The words “mindful”and “mindfulness” go back centuries in English. What is a man, that mindful thou art of him? (Wycliffe Bible, Psalms 8:6, c.1382) There was no mindfulness amongst them of running away. (Holinshed, Histories, 1577) Before Buddhism was Englished, “mindfulness” ranged in meaning from “remembrance” to “attentiveness” to “taking thought,” and to be “mindful” of something was to “turn the mind” towards it. Only in 1881 was the word “mindfulness” used (by T.W. Rhys Davids) to translate the word sati — probably after much vacillation and casting around for alternatives. The word sati is itself the Pali version of the Vedic Sanskrit word smrti, which means “memory, remembrance, calling to mind” and was the shorthand term for the body of scriptures that were not divinely revealed but formed through human recollection. But what does “mindfulness” have to do with “remembering”? — after all, we nowadays associate mindfulness with being “present,” whereas remembering is about the past.
Our primary source for the practice of “mindfulness” is the Satipatthana Sutta (“Mindfulness-Foundation,” Middle Length Discourses, 10), in which the Buddha describes a revolutionary new solution to the problem of suffering. Although “mindfulness” has become almost a daily catchphrase for us, it is important to understand just how original, how truly radical, this practice was when it first appeared. No other ancient thinker, East or West, came up with anything remotely resembling it. In the following essays I’ll be looking closely at the practice itself and what it means, but the focus of this essay will be the striking claims made in the frame of the Sutta.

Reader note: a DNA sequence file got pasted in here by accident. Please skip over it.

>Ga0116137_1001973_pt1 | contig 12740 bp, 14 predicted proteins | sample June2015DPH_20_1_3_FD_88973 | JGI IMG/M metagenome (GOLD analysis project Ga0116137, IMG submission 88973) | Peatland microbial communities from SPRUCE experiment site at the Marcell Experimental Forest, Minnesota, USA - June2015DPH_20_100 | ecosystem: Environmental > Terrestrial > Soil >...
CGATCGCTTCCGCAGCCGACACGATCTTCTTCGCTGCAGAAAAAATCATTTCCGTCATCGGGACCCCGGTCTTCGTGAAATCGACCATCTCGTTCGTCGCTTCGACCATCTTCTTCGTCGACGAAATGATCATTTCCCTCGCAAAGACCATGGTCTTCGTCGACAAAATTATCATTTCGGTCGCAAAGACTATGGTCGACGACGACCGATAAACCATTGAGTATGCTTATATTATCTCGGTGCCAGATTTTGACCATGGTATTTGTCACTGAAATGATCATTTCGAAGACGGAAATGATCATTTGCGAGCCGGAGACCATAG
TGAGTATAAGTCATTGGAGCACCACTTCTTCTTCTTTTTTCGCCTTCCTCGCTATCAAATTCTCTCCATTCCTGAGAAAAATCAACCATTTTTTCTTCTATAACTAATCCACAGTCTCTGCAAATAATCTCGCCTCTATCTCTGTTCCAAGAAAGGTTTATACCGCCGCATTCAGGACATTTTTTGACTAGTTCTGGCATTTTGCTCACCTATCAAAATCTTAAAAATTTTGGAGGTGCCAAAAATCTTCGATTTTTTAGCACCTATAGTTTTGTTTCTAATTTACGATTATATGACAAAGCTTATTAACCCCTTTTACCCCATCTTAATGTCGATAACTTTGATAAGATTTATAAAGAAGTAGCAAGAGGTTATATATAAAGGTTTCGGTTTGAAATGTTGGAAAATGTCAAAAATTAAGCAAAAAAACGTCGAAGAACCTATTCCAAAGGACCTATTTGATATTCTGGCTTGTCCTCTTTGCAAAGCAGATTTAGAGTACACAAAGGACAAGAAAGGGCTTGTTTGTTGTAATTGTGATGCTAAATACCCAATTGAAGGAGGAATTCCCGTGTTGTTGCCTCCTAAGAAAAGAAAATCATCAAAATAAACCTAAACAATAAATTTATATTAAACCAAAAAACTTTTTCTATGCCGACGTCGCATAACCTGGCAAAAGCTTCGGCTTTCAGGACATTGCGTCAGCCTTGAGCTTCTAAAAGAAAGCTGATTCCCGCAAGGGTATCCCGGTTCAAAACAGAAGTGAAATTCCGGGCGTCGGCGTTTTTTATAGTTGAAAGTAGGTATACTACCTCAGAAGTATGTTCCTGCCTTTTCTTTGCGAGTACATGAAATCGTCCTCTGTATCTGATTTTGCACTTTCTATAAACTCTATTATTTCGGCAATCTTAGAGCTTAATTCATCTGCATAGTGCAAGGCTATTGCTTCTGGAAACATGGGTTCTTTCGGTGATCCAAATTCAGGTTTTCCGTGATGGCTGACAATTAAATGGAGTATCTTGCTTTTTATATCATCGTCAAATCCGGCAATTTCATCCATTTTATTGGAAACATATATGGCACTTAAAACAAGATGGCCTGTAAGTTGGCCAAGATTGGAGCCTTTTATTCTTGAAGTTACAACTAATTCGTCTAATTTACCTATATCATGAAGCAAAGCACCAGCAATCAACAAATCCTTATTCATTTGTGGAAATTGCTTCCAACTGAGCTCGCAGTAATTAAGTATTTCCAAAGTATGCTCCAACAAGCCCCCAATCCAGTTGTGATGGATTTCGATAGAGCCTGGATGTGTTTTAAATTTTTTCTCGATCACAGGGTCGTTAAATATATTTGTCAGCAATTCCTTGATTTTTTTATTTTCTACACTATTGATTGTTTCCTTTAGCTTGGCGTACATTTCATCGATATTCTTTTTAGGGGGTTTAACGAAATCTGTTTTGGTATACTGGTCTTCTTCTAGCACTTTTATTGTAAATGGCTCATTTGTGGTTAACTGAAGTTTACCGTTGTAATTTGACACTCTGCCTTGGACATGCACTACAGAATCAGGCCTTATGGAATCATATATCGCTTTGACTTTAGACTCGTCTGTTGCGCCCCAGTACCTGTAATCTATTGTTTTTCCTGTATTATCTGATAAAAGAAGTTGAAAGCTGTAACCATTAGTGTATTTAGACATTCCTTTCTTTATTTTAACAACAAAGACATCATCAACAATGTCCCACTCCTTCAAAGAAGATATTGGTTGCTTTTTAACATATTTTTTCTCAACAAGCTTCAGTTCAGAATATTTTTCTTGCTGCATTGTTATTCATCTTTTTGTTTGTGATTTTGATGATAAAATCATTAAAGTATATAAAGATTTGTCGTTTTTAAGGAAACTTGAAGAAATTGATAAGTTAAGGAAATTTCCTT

After setting the time and place, it begins:
… the Blessed One addressed the bhikkhus as follows: “This is the only way, O bhikkhus, for the purification of beings, for the overcoming of sorrow and lamentation, for the destruction of suffering and grief, for reaching the right path, for the attainment of Nibbana, namely, the Four Arousings of Mindfulness.”
(The Discourse on the Arousing of Mindfulness, tr.Soma Thera, 1998)
The only way is a surprising phrase, because in other Suttas the Buddha appears to have suggested to different people different approaches to the practice. The phrase translated is ekayano maggo, which literally means “only way” or “one path.” Reluctant to go with this too restrictive reading, other translators have come up with variations such as “one-way path” (no going back), or path that goes in one direction only, straight to the truth without beating around the bush:
“This is the direct path for the purification of beings, for the overcoming of sorrow and lamentation, for the disappearance of pain and distress, for the attainment of the right method, and for the realization of Unbinding — in other words, the four frames of reference.”
(Satipatthana Sutta: Frames of Reference, tr. Thanissaro, 2008)
Or it is a path on which all beings are united in the same project — that is, to end suffering, with respect to which we are all in the same boat:
“Monastics, this is the path where all things come together as one, to purify sentient beings, to make an end of pain and sadness, to get past sorrow and lamentation, to reach the way, to witness Nibbāna; that is, the four kinds of mindfulness meditation.”
(The Discourse on Mindfulness Meditation, tr. Bhikkhu Bodhi)